However, the figures – revealed in an answer to an Opposition question on notice to the Government – have improved significantly in the past year. Twelve months ago, almost 400 Queenslanders had been waiting more than five years for surgery. The release of the figures comes as Health Minister Paul Lucas prepares to unveil a new initiative to tackle the so-called long-waits for elective surgery.

Opposition health spokesman Mark McArdle said yesterday the State Government needed to go back to the drawing board to address the problem. "No Queenslander should be waiting any longer than the recommended time for elective surgery, particularly these 310 category two patients who have waited more than 90 days even though some of them have quite serious conditions," Mr McArdle said.

Mr Lucas said hospitals performed 115,000 elective surgery operations each year, so it was a small percentage that waited longer than the recommended times, but agreed it was "not acceptable". "Frankly it should be 0 per cent. It is simply not acceptable to have people waiting more than five years for surgery, even if it is the non-urgent type," he said. "By this time next year, I want that figure reduced to zero." Mr Lucas remains tight-lipped on his plan to tackle long waits but earlier this month took time out to meet surgeons.

One of the options believed to be under consideration is turning the Royal Children's Hospital at Herston into an elective surgery centre once the new children's hospital opens in 2014. The move would help ensure elective surgeries went ahead.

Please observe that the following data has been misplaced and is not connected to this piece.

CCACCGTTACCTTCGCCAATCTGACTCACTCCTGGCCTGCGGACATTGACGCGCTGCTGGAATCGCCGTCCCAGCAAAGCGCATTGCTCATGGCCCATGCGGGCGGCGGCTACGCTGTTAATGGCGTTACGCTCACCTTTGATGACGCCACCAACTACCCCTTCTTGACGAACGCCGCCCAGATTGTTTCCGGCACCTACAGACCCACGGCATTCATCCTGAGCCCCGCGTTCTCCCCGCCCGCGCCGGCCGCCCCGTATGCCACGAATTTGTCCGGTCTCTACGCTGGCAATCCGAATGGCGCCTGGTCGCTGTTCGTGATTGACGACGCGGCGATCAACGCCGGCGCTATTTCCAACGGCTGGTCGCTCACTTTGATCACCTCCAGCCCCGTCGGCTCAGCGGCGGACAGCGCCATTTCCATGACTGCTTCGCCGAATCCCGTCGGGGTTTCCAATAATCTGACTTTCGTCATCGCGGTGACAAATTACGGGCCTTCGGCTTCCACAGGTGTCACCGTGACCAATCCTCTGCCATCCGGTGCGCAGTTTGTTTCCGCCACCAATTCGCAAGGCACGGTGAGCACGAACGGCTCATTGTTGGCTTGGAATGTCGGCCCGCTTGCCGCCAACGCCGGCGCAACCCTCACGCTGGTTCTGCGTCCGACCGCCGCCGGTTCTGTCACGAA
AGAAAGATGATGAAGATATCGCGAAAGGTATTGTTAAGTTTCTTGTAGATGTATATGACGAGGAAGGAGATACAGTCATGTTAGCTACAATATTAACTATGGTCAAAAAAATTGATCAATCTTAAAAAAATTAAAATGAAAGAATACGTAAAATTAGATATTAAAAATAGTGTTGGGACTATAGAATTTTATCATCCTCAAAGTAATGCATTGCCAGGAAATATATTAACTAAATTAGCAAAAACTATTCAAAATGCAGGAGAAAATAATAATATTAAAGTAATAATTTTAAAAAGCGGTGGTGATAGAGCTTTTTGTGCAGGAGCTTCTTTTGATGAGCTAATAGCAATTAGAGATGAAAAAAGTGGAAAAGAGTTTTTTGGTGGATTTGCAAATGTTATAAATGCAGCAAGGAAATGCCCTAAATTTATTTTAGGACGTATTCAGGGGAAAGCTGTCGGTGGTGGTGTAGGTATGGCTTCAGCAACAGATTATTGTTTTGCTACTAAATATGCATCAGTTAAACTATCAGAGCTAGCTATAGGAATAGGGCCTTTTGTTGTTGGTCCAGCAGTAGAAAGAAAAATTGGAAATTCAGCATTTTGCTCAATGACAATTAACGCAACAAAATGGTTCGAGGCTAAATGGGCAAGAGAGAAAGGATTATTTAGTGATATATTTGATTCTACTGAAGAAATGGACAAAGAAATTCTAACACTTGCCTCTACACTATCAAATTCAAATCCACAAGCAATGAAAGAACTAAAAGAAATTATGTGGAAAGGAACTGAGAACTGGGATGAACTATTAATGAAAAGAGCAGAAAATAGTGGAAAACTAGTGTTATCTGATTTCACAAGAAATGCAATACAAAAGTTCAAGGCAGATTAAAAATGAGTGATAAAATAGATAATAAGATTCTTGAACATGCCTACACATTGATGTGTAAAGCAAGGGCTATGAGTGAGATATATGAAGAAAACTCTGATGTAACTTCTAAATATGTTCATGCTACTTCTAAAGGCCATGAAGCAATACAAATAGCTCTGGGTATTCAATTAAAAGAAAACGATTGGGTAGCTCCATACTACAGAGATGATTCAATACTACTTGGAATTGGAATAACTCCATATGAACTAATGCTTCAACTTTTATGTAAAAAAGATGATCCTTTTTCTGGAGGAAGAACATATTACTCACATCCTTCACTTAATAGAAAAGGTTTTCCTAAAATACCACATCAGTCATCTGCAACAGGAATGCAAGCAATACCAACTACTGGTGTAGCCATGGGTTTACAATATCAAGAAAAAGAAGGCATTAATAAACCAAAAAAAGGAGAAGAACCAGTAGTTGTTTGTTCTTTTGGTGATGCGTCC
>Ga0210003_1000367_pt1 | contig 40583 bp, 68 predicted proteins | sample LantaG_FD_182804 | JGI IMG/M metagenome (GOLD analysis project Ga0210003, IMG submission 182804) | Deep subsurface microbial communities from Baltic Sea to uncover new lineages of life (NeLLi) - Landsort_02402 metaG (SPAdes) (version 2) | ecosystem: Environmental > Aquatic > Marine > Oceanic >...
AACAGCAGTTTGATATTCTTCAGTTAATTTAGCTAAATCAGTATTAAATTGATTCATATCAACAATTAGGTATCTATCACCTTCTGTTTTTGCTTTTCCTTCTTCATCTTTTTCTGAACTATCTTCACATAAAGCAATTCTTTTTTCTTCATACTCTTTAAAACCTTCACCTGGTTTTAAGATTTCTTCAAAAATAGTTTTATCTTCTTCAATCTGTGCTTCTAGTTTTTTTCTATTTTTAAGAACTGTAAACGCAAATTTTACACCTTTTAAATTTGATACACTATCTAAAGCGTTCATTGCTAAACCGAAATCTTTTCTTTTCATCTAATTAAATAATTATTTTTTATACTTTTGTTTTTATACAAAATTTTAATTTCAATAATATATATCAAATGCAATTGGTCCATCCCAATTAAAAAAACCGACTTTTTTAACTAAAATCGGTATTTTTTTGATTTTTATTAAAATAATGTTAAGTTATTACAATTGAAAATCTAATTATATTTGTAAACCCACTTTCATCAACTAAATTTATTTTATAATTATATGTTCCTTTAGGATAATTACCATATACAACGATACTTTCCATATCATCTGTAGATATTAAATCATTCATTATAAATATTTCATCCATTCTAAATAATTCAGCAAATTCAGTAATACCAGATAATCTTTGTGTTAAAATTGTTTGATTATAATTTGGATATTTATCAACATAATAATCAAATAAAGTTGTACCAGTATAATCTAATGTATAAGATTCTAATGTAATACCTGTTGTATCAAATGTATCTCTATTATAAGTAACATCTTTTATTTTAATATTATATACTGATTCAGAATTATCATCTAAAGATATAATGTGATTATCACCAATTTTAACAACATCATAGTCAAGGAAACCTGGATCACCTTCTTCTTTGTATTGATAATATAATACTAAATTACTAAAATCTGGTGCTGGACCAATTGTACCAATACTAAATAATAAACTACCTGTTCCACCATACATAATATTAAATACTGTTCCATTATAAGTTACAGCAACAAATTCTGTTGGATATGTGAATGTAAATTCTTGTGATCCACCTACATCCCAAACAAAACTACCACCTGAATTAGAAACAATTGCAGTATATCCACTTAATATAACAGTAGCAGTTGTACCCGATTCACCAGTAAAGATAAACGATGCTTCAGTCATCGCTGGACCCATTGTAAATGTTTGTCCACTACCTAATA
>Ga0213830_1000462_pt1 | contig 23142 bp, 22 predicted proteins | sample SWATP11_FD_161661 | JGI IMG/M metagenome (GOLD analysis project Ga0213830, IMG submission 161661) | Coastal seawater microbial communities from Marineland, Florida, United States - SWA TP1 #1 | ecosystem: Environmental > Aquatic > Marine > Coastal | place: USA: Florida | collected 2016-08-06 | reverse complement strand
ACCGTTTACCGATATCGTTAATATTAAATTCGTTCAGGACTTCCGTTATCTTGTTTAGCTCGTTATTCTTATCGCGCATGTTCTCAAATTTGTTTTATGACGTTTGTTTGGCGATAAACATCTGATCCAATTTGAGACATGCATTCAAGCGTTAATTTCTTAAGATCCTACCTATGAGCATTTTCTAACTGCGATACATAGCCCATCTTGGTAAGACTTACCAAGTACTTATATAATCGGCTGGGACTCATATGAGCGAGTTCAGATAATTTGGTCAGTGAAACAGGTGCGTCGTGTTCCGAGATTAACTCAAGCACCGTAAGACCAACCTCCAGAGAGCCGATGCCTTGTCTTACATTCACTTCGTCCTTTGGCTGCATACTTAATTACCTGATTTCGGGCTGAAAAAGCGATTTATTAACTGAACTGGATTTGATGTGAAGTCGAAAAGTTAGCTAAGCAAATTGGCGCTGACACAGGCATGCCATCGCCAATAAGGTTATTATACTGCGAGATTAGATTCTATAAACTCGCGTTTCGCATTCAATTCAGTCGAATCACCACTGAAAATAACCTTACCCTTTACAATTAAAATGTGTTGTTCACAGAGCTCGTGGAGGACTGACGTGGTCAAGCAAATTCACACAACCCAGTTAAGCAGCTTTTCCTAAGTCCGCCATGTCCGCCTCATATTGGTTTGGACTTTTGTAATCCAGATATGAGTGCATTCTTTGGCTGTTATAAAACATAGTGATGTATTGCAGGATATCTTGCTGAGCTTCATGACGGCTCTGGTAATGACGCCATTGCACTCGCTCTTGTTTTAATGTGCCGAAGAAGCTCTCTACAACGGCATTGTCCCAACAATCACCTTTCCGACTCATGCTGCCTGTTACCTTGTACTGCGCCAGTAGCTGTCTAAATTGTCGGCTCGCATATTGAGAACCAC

According to the figures, 310 category two patients who should have their surgery within 90 days have been waiting between one and two years for surgery, 83 have waited up to three years and 21 for four years.


27 December, 2009

Thick-skulled Queensland police missed a rapist who was right under their noses

And the so-called police watchdog was not interested. The man the police framed instead has just had his conviction quashed by the Court of Appeal

A MAN suspected of killing Goodna schoolgirl Leanne Holland is a police informant and convicted rapist. He is a sadistic, violent predator, who was once friends with the Holland family, lived near them and had taken Leanne for rides in his vehicle.

The man, 56, unofficially worked with detectives investigating Leanne's murder. The Sunday Mail spoke to him briefly in 2006. He claimed to have helped police solve the killing by working "undercover" but declined to elaborate.

The Sunshine Coast man served a seven-year sentence for rape and incest before being released in 2003. Coincidentally, he was in the same jail west of Brisbane as Graham Stafford for some of that period. The man was identified by two women in a Sunday Mail report in 2005 as being responsible for Leanne's murder. The women claimed they told police the man, their biological father, carried out the shocking sex slaying but it was never investigated. In the 2005 book Who Killed Leanne? by former detective Graeme Crowley and criminologist Paul Wilson, the sisters revealed:

• Their father knew Leanne and raped them at the same spot at Redbank Plains, Ipswich, where her body was found.

• He tortured them, leaving similar cigarette lighter burns to those on Leanne's body.

• He had photos of her corpse which he either took himself or obtained from the police file and threatened that they would end up the same way if they talked.